Isis Spin-Out’s Software Aims to Fix Healthcare Postcode Lottery

Isis Spin-Out’s Software Aims to Fix Healthcare Postcode Lottery

Source: Isis Innovation

Award-winning software which guides doctors and patients through the scientific and clinical information they need to make the best and safest decisions has been developed by Deontics, a spin-out from Isis Innovation, Oxford’s research commercialisation company.

The Deontics software gathers, processes and presents scientific and clinical information, allowing a personalised treatment guide to be generated for each patient. A Deontics system has already been used to manage the treatment of thousands of breast cancer patients at the Royal Free Hospital in London, UK, where it was shown to increase compliance with clinical guidelines.

Deontics has secured £700k of investment from a group of high net worth investors including former head of technology investments at Apax Partners, John McMonigall. McMonigall has joined Deontics as Chairman.

The Deontics technology was invented and refined over ten years by Professor John Fox and his team at the Engineering Department at the University of Oxford.

Professor Fox said: “Patient safety and improving patient outcomes are at the heart of why we developed this software.

“All patients should have access to healthcare guided by the very latest scientific and clinical evidence. We would like to give all doctors the tools and information to make best-practice decisions for each and every patient, ensuring that even patients in the most remote areas receive gold-standard treatment. Our software will also give patients information that doctors have, in a lay format.”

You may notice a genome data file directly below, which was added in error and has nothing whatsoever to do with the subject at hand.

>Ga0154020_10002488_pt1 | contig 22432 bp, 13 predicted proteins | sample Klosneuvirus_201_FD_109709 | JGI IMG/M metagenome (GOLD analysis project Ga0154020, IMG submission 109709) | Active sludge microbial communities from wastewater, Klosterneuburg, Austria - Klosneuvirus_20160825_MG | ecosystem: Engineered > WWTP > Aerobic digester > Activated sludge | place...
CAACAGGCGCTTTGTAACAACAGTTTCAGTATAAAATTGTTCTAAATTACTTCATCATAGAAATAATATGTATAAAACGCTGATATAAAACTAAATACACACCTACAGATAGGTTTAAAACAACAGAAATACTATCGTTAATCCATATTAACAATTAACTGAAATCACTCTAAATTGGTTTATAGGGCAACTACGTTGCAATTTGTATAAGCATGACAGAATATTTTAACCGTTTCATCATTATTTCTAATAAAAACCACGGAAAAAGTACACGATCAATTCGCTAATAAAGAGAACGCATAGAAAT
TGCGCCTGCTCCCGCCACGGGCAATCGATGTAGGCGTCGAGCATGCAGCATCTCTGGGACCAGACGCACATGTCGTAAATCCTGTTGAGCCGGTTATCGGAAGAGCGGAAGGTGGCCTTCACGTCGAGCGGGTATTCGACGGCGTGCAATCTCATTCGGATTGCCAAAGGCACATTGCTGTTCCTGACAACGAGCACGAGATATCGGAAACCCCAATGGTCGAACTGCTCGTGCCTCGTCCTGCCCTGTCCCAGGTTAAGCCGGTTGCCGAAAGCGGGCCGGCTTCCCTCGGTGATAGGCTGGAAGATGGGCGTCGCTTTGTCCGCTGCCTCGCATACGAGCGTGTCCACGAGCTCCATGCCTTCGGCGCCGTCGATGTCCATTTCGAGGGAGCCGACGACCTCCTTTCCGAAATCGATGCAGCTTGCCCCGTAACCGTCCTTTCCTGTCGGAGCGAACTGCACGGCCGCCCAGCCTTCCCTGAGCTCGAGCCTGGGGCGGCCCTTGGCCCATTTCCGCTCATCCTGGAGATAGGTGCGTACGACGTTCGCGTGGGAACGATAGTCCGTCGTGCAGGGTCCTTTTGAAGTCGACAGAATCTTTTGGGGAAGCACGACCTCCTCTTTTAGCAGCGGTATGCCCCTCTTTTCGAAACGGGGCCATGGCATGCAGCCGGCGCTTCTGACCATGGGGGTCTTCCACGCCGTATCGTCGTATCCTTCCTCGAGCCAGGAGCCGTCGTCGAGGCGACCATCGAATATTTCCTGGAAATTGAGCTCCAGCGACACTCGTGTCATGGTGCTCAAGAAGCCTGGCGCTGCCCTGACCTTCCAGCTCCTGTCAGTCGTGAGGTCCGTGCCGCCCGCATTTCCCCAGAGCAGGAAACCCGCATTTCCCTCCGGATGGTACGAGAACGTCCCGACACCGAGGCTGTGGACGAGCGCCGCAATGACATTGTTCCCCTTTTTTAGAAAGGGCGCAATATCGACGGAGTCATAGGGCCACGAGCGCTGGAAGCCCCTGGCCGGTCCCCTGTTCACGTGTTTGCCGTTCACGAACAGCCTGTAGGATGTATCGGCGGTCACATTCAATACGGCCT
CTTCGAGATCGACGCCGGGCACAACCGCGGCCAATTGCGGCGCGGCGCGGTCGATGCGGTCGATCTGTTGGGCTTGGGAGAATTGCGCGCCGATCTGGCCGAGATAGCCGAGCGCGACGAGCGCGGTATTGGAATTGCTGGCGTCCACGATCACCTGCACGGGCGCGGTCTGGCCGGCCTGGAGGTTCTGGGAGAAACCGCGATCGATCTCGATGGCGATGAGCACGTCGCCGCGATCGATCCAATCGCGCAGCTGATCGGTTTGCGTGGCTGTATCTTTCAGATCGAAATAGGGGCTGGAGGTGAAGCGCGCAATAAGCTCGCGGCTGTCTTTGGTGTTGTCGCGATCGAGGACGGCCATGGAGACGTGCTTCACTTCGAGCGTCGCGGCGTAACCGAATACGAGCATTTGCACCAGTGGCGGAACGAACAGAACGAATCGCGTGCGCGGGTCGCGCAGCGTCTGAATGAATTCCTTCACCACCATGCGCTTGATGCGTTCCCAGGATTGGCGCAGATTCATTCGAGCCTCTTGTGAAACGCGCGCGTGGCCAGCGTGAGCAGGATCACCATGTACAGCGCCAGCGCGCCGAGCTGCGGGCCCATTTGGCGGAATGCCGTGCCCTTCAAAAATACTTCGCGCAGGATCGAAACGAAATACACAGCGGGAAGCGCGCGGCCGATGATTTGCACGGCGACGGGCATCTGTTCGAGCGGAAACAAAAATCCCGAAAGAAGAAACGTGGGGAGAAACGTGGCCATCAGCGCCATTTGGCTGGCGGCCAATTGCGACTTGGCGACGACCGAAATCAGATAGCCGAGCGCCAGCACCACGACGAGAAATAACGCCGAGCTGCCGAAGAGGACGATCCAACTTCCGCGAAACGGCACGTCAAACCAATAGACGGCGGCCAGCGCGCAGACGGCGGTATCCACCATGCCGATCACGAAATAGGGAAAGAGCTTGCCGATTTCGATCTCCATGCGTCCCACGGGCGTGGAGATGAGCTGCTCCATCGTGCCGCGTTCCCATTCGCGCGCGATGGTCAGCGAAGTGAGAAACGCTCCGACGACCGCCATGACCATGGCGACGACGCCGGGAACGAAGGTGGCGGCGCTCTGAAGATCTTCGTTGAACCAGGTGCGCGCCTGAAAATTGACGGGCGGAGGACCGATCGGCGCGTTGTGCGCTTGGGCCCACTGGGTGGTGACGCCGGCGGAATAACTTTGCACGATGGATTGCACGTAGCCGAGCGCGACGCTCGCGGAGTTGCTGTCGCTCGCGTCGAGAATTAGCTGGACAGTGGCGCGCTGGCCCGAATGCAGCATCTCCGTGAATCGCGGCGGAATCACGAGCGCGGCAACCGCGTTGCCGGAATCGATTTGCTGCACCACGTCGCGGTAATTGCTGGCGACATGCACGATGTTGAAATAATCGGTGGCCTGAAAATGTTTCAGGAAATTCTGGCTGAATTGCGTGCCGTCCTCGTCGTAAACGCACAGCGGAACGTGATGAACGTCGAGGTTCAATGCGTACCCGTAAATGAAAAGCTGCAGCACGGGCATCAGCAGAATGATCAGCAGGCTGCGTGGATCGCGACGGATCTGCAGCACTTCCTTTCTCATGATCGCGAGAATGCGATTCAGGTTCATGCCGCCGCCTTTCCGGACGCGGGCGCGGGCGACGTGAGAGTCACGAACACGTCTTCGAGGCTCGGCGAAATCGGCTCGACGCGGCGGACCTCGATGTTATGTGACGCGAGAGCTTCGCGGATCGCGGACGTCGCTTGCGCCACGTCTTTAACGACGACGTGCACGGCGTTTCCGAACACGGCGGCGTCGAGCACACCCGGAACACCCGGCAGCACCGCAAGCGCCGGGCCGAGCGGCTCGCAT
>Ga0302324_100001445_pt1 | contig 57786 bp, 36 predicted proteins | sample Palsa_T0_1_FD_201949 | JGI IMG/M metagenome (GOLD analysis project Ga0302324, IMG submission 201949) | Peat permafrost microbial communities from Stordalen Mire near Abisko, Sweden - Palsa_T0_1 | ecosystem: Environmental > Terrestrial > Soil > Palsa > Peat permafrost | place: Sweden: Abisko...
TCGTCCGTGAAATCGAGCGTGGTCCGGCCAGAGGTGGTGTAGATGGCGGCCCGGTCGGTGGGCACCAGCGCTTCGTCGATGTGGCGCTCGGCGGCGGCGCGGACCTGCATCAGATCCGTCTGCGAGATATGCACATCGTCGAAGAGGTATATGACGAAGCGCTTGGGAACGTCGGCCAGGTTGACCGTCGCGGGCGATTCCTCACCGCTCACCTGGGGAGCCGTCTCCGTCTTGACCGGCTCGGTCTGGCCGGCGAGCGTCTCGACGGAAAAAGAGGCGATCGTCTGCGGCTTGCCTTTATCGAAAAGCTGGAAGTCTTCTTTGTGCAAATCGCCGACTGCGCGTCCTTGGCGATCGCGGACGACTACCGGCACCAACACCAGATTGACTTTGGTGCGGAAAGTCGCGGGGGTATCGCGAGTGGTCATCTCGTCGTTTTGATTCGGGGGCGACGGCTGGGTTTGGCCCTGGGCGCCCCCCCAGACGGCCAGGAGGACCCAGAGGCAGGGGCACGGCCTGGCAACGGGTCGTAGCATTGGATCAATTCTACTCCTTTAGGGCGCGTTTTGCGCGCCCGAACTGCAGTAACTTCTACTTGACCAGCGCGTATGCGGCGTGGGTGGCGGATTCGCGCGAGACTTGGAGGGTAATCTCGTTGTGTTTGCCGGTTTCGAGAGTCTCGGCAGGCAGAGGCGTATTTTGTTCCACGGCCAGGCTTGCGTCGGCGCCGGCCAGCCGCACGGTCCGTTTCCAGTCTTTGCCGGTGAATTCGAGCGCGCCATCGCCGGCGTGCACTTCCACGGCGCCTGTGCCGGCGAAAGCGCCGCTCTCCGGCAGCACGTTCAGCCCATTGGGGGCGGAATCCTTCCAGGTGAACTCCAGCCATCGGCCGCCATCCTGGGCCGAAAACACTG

John McMonigall said:  “In all my years of investing in software companies, the Deontics opportunity is one of the most exciting because it has the potential to improve patient experiences and outcomes throughout the world.

It is currently time-consuming and difficult for doctors to gather data tailored to each patient, and patient outcomes for similar conditions vary between hospitals and regions. With the Deontics software, clinicians can instantly view at the point of care up-to-date basic science, clinical trial output, and national and international clinical guidelines evidence, tailored for individual patients. The software’s clinical audit capability logs a record of decisions at every step in a patient’s treatment.

Deontics CEO Guy Wood-Gush said: “We think of Deontics’ software as a “Satnav” guiding patients and clinicians through decision-making pathways. It allows physicians to provide best-in-class care and also increases patients’ understanding and involvement in their own care.”

The software is now being implemented at a top 5 US national and international hospital chain with a view to roll-out across their international footprint in all clinical domains. Deontics has also produced a decision support system for thyroid nodules for the American Association of Clinical Endocrinologists (AACE) and is working on diabetes management systems for AACE. The company has good interest from key service providers to roll out its software in global markets including the USA and UK.

Tom Hockaday, managing director of Isis Innovation said: “This is an excellent example of Oxford-developed technology which is improving patient experience and results and reducing healthcare costs.”

The technology was funded by Cancer Research UK, University College London, University of Oxford, the Royal Free Charity.